Mammograms use low-dose X-rays to take a picture of breast tissue. A mammogram helps doctors find and diagnose breast cancer. It can also show the size and location of a lump before a biopsy or surgery.
When Should You Get a Mammogram?
Current recommendations advise you to, at ages:
- 30-39, have your doctor assess your breast cancer risk
- 40+, with average risk, start getting annual mammograms
- 50-74, get a mammogram every two years
Different recommendations for mammograms exist. If you have a high risk for breast cancer, you may need to start getting mammograms earlier and more often. Talk to your doctor to decide what's best for you.
During a Mammogram
You'll stand in front of a special X-ray machine. A technician will adjust a platform on the machine. They will then place your breast on the platform between two plates. The plates will close in and compress your breast.
We'll take at least four pictures. The X-ray will get a side view and a top-down view of each breast. This takes about 30-45 minutes.
We may need to get more pictures if:
- You have breast implants
- We need them to make a diagnosis
At UVA, we use 3D mammograms.
Mammograms That Come to You
In the UVA mobile mammography coach, you'll find an elegant, self-contained breast cancer screening center with the latest technology. This coach brings mammograms to women at workplaces and community locations throughout Virginia. View our calendar or call to sign up.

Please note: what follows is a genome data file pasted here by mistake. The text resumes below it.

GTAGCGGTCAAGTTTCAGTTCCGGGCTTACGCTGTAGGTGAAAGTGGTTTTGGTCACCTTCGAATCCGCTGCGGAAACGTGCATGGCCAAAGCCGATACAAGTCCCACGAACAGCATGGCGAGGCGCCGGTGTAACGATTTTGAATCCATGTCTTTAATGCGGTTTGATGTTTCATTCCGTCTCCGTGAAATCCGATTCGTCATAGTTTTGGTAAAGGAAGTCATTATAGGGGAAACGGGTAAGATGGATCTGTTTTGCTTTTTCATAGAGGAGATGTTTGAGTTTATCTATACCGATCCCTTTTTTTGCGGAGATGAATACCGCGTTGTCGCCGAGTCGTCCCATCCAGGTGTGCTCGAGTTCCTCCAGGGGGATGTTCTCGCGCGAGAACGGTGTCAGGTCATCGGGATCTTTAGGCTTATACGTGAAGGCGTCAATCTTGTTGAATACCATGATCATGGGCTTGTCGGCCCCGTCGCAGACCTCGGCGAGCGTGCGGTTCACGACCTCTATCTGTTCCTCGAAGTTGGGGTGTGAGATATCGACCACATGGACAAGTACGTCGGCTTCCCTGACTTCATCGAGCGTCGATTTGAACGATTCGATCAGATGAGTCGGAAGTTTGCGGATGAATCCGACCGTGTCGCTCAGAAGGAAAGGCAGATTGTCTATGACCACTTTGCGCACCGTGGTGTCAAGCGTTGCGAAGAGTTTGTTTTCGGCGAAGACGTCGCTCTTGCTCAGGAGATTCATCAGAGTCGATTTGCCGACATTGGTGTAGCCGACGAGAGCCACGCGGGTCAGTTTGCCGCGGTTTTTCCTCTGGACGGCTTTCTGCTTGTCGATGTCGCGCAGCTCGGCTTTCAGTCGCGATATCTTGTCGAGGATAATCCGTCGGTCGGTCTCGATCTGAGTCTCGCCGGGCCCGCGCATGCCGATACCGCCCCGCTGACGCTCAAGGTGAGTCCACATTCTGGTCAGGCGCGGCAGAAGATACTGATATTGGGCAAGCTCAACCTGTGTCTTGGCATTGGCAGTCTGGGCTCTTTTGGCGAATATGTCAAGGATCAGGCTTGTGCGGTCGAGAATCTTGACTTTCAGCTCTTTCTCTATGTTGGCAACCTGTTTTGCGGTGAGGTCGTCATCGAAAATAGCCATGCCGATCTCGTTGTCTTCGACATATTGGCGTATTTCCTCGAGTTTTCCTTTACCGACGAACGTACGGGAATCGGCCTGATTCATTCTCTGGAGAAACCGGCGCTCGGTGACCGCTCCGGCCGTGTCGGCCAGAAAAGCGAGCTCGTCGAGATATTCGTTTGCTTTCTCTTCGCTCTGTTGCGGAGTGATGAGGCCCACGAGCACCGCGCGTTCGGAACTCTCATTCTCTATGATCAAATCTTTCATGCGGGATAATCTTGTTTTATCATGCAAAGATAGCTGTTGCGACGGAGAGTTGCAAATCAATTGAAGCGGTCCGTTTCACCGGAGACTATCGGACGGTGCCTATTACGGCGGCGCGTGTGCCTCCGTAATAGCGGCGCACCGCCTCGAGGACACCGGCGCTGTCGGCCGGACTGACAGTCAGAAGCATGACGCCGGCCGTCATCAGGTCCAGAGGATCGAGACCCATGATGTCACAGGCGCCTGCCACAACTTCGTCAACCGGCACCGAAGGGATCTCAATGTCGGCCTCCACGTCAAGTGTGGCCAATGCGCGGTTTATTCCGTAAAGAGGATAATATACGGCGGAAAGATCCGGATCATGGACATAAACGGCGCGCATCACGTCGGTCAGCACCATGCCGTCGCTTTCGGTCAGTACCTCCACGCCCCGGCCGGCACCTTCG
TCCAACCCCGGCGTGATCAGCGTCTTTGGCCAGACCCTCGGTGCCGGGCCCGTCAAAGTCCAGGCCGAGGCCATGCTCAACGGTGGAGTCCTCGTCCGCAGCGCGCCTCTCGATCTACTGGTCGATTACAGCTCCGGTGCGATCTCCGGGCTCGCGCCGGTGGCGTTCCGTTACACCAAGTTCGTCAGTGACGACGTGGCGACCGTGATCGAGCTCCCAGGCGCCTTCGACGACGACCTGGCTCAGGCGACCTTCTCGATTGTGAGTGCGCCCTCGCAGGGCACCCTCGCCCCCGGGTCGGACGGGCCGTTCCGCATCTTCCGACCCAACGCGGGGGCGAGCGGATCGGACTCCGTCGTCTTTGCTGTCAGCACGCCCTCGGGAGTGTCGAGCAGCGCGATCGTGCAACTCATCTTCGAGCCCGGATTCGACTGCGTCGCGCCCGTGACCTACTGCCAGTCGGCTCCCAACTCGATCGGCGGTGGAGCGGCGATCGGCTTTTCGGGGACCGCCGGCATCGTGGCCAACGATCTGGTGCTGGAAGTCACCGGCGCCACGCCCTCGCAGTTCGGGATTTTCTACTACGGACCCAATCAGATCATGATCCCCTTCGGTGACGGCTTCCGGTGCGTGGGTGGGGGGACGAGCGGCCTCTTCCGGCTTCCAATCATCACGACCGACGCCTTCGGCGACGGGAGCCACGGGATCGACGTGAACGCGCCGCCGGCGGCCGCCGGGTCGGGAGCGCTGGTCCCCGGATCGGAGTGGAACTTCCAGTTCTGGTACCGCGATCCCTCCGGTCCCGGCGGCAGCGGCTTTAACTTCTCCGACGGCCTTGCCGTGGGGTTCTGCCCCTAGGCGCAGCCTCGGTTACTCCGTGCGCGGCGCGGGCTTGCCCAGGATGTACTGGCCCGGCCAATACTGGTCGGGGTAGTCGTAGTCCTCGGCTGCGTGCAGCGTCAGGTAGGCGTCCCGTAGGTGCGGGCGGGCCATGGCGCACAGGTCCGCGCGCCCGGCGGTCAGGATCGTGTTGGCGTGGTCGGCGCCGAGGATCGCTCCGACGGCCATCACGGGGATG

The radiologist will look at the images during the exam. They may speak with you before you leave.
You'll get your mammogram results within 7 days, either:
- In MyChart, in the Test Results section
- By phone call, from your doctor
- In a letter, by mail
A mammogram can miss problems. It can also find things that look like cancer, but aren't.
If we notice something on your mammogram, you may need more tests. An ultrasound or a biopsy can provide answers.
Make Your Mammogram More Comfortable
Some people experience discomfort or pain while getting a mammogram.
To make the exam less uncomfortable, you can try:
- Scheduling the exam when breast tissue is least tender, about a week after your period
- Avoiding caffeinated drinks
- Applying skin numbing products
Make sure to tell the technician if you:
- Are pregnant
- Are breastfeeding
- Have breast implants
Also, on the day of your exam:
- Wear comfortable clothing so you can easily remove your shirt.
- Describe any breast problems to the technician before the exam.
Signs of Concern
After the test, call your doctor if you have:
- Changes in a breast, including a lump or thickening
- Skin discoloration or discharge from the nipple
Content was created using EBSCO’s Health Library. Edits to original content made by Rector and Visitors of the University of Virginia. This information is not a substitute for professional medical advice.